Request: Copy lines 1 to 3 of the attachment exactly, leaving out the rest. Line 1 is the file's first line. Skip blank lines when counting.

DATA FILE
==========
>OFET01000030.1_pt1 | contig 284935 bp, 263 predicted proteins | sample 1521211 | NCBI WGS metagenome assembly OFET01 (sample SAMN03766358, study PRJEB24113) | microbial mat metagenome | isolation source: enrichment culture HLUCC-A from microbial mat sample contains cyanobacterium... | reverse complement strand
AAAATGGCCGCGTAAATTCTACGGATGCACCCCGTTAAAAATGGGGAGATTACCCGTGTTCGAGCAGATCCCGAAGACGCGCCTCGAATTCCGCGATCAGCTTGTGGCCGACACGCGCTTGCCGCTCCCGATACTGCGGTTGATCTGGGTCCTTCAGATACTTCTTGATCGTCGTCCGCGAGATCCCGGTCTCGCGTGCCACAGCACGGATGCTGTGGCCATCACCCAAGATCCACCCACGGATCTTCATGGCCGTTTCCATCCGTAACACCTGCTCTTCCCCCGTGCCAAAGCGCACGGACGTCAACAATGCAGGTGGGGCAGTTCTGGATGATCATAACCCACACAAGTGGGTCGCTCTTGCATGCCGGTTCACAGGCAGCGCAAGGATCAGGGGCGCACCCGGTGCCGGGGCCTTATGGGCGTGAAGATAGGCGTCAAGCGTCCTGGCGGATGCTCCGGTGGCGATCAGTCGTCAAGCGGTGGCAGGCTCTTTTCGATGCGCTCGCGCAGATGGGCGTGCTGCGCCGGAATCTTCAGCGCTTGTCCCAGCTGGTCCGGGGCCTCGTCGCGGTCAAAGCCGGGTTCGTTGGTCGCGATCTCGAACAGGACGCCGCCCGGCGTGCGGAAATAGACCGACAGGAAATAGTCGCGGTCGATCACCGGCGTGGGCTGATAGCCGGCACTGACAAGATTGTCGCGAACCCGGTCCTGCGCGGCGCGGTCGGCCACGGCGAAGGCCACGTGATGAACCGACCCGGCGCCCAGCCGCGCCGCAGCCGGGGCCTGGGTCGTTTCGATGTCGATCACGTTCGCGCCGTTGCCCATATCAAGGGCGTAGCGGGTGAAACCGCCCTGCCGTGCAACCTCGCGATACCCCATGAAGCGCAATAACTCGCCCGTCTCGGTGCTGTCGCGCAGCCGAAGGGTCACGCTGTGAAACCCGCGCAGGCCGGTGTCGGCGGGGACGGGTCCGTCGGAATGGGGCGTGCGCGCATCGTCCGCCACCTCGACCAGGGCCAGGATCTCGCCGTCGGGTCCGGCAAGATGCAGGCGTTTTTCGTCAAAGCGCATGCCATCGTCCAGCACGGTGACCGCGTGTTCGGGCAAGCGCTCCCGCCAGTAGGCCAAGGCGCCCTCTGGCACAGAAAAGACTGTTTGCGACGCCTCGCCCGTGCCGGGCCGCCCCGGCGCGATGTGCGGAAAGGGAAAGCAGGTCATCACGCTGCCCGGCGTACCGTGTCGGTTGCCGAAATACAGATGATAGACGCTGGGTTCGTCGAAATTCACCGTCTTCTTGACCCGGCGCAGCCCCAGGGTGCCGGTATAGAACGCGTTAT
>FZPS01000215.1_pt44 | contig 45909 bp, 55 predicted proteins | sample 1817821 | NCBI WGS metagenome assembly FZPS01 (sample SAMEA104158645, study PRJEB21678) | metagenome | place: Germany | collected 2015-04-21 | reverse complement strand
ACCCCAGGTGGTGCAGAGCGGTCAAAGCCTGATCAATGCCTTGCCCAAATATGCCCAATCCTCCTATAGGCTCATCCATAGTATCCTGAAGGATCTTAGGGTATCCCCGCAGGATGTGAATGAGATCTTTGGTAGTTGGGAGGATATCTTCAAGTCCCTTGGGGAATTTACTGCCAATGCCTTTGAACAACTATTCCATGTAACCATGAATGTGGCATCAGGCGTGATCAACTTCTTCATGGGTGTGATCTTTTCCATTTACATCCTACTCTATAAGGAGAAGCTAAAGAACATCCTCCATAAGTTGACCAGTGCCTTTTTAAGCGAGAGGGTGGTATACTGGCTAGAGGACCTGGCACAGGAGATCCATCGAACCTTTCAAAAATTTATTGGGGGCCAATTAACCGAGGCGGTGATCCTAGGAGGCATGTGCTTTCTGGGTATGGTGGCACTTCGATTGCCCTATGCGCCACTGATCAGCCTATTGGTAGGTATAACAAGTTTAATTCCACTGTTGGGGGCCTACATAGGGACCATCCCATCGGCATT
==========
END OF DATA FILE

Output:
>OFET01000030.1_pt1 | contig 284935 bp, 263 predicted proteins | sample 1521211 | NCBI WGS metagenome assembly OFET01 (sample SAMN03766358, study PRJEB24113) | microbial mat metagenome | isolation source: enrichment culture HLUCC-A from microbial mat sample contains cyanobacterium... | reverse complement strand
AAAATGGCCGCGTAAATTCTACGGATGCACCCCGTTAAAAATGGGGAGATTACCCGTGTTCGAGCAGATCCCGAAGACGCGCCTCGAATTCCGCGATCAGCTTGTGGCCGACACGCGCTTGCCGCTCCCGATACTGCGGTTGATCTGGGTCCTTCAGATACTTCTTGATCGTCGTCCGCGAGATCCCGGTCTCGCGTGCCACAGCACGGATGCTGTGGCCATCACCCAAGATCCACCCACGGATCTTCATGGCCGTTTCCATCCGTAACACCTGCTCTTCCCCCGTGCCAAAGCGCACGGACGTCAACAATGCAGGTGGGGCAGTTCTGGATGATCATAACCCACACAAGTGGGTCGCTCTTGCATGCCGGTTCACAGGCAGCGCAAGGATCAGGGGCGCACCCGGTGCCGGGGCCTTATGGGCGTGAAGATAGGCGTCAAGCGTCCTGGCGGATGCTCCGGTGGCGATCAGTCGTCAAGCGGTGGCAGGCTCTTTTCGATGCGCTCGCGCAGATGGGCGTGCTGCGCCGGAATCTTCAGCGCTTGTCCCAGCTGGTCCGGGGCCTCGTCGCGGTCAAAGCCGGGTTCGTTGGTCGCGATCTCGAACAGGACGCCGCCCGGCGTGCGGAAATAGACCGACAGGAAATAGTCGCGGTCGATCACCGGCGTGGGCTGATAGCCGGCACTGACAAGATTGTCGCGAACCCGGTCCTGCGCGGCGCGGTCGGCCACGGCGAAGGCCACGTGATGAACCGACCCGGCGCCCAGCCGCGCCGCAGCCGGGGCCTGGGTCGTTTCGATGTCGATCACGTTCGCGCCGTTGCCCATATCAAGGGCGTAGCGGGTGAAACCGCCCTGCCGTGCAACCTCGCGATACCCCATGAAGCGCAATAACTCGCCCGTCTCGGTGCTGTCGCGCAGCCGAAGGGTCACGCTGTGAAACCCGCGCAGGCCGGTGTCGGCGGGGACGGGTCCGTCGGAATGGGGCGTGCGCGCATCGTCCGCCACCTCGACCAGGGCCAGGATCTCGCCGTCGGGTCCGGCAAGATGCAGGCGTTTTTCGTCAAAGCGCATGCCATCGTCCAGCACGGTGACCGCGTGTTCGGGCAAGCGCTCCCGCCAGTAGGCCAAGGCGCCCTCTGGCACAGAAAAGACTGTTTGCGACGCCTCGCCCGTGCCGGGCCGCCCCGGCGCGATGTGCGGAAAGGGAAAGCAGGTCATCACGCTGCCCGGCGTACCGTGTCGGTTGCCGAAATACAGATGATAGACGCTGGGTTCGTCGAAATTCACCGTCTTCTTGACCCGGCGCAGCCCCAGGGTGCCGGTATAGAACGCGTTAT
>FZPS01000215.1_pt44 | contig 45909 bp, 55 predicted proteins | sample 1817821 | NCBI WGS metagenome assembly FZPS01 (sample SAMEA104158645, study PRJEB21678) | metagenome | place: Germany | collected 2015-04-21 | reverse complement strand